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Do We Still Care If Whiskies Are Sourced?

About a decade ago, the phrase “sourced whiskey” elicited largely negative connotations. The rising throng of American whiskey enthusiasts at the time disliked the idea of non-distilling producers (NDP) buying others’ brown goods, bottling them and calling it their own. They accused NDPs of hiding their sources and their whiskies’ more revealing details.

But then as now, experienced drinkers understood that some of the nation’s most revered pours were sourced. And, not surprisingly, some of those outraged over NDPs’ label secrecy became fans of sourced bottles that gave rise to now-cult favorites like Willett, Old Scout, Whistle Pig, Jefferson’s, Kentucky Owl, Michter’s and others.

Would I call those NDP naysayers hypocrites? Nah. As American whiskey became the rage of the early aughts, curious wonks wanted all the deets and got irritated when denied them. I’m betting most had a change of heart when they tasted a masterfully blended Willett Family Estate bottle or a long-neglected Schenley Rye that became LeNell’s Red Hook Rye (the most expensive bottle of American whiskey ever sold at auction). Far lower prices for such rarities back then surely made it easier to cuddle up to sourced brown booze.

sourced whiskey
Jefferson’s Reserve Single Barrel (image via Jefferson’s)

Modern drinkers see it differently

Since some of the finest American whiskeys ever were sourced products, does anyone really care about buying sourced whiskey today? Given the high prices many sourced whiskies now fetch, it’s hard to argue that it remains an issue. The sheer number of them still flowing onto retailers’ already sagging shelves supports that conclusion. Market opportunities don’t exist if buyers aren’t eager to purchase.

Significant is the fact that modern sourced whiskeys are often among those drinkers can actually acquire. If you can’t find or afford a Van Winkle bottle or a Michter’s 20 Year bourbon or even a bottle of hypetty horse Blanton’s, perhaps a $200 exchange for a bottle of Old Carter Bourbon is worth it. Sure, it’s sourced bourbon (albeit finished in secondary barrels and blended exceptionally well), but at least it’s different, attainable and darn delicious.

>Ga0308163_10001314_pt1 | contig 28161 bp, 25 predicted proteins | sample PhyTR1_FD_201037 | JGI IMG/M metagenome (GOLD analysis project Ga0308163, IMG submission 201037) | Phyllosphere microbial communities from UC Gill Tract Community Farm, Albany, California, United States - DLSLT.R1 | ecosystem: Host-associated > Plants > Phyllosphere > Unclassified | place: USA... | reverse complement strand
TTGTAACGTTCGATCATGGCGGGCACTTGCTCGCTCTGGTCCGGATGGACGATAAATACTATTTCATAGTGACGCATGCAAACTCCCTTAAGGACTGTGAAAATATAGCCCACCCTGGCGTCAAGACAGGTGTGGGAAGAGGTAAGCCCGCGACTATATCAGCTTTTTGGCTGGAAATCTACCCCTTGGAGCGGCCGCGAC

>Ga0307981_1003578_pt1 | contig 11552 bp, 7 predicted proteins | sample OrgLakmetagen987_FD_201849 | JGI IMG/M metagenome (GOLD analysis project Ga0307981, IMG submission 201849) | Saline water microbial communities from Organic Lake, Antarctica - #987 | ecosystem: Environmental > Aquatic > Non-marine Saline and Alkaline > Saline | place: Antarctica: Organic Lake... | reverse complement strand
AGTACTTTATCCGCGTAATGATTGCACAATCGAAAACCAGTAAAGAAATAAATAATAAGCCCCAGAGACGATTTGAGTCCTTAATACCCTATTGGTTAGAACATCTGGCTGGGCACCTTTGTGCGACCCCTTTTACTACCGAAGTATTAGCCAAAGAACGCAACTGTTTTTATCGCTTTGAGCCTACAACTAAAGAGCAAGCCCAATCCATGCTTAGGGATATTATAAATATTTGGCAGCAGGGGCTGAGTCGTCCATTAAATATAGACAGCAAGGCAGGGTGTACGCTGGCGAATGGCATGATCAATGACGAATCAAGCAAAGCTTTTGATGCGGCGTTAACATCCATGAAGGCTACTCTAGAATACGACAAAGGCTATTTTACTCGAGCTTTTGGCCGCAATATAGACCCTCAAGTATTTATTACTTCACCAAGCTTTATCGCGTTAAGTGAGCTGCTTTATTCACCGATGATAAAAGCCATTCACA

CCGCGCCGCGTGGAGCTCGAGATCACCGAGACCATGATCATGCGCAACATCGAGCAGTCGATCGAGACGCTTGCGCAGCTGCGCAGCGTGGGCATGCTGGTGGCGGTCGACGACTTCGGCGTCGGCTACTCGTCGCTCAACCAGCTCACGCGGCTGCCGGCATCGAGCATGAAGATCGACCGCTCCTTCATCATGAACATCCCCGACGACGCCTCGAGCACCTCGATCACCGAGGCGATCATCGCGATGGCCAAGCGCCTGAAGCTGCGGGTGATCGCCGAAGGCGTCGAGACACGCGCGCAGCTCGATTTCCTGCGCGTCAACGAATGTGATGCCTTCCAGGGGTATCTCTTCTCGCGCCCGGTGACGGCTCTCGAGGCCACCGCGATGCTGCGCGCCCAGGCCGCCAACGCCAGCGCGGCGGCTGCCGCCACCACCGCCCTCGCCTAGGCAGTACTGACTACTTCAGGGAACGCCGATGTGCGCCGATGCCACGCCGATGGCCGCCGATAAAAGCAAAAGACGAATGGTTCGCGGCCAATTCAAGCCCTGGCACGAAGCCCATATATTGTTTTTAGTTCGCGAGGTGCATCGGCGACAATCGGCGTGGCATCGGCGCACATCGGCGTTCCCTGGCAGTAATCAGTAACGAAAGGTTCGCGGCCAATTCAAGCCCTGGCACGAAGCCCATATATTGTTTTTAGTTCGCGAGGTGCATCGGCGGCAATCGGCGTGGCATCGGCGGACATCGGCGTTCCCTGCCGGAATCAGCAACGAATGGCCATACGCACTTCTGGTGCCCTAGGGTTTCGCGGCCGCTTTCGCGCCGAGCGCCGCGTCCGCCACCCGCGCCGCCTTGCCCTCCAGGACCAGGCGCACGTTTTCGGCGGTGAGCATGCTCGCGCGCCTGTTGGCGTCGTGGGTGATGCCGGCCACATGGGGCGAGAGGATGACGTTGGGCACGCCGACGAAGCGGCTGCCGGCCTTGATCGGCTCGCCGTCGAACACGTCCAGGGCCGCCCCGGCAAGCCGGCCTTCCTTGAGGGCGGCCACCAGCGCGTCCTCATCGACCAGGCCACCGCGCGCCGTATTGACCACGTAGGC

Sourcing MGP whiskey fostered the growth of brands like Pinhook, Redemption, Nashville Barrel Company, Smoke Wagon, George Dickel, Angel’s Envy, Joseph Magnus, Smooth Ambler, Willett, Old Carter and many others. (Click here for a long but surely incomplete list.) So expect them to keep sourcing.

More proof that few care if their whiskey is sourced: Observe the trend of distilleries launching as contract producers. Decades ago, distilleries were built to produce for brands they owned. If they had still time for distillate production or excess barreled maturate, both could be purchased.

Pro tip: The next time you go into a rick house, read those barrel heads closely. You might find some bearing the names of actual competitors who made that whiskey for them.

When Bardstown Bourbon Co. (BBC) began in 2015, 20 contract clients had signed on for whiskey production. BBC cozily described such contracting as “collaboration between partners,” but make no mistake, it was a shrewd business move meant to generate immediate cash flow. It makes the time-worn business model of “make it, age it and then sell it” seem antiquated and risky.

Out of the box, BBC had 1.5 million proof gallons of distilling capacity, but by the end of 2023, it’ll have 10.5 million gallons of capacity to serve its current tally of 50 contract clients. I’m betting that number will increase before then.

Green River Distilling Co. (formerly O.Z. Tyler) began with the same contract model, as did Wilderness Trail Distillery. When Log Still Distillery (Gethsemane, Ky.) comes online in July, it also will produce contract whiskey. As owner Wally Dant told me recently, “I’m tired of writing checks. I’m ready to generate some revenue!” Contract distilling income will surely re-energize Mr. Dant.

All that contracted whiskey—plus excess barrels always trickling into the market from big players like James B. Beam Distillery and Barton 1792 Distillery—has given rise to a secondary market where brokers locate and sell those barrels to NDPs. While this isn’t new to the industry, I’m told this non-traditional sales channel is expanding as never before.

NDP releases also will continue to be fueled by barrels of whiskey bought and sold as investments. Believe it or not, in an age when whiskey makers say bottles must be allocated because they’re selling every drop they make, thousands and thousands of barrels are sold to investors who hold them and flip to them other investors or NDPs. And since I’m told such investments can generate returns of 50 percent in three years, you can bet this strategy will flourish for as long as whiskey remains hot.

Clearly, modern whiskey fans don’t care much if those whiskies are sourced. And if they taste good, why should they care at all?

5 Sherried Whisky Alternatives

Here are my recommendations for those of you who want something sweet and luscious, but a little different in your glass this year. 

Steve Coomes

Steve Coomes is an award-winning journalist and book author specializing in whiskey and food. In his 30-year career, he has edited and written for national trade and consumer publications including USA Today, Southern Living, Delta Sky Magazine, Nation’s Restaurant News, Pizza Today, Restaurant Business, Bourbon + and American Whiskey magazine. In 2013, he authored “Country Ham: A Southern Tradition of Hogs, Salt & Smoke,” and in 2020, he authored "The Rebirth of Bourbon: Building a Tourism Economy in Small-Town USA." When not writing about food and drink, he leads large-scale, intimate and virtual food and spirits pairings.

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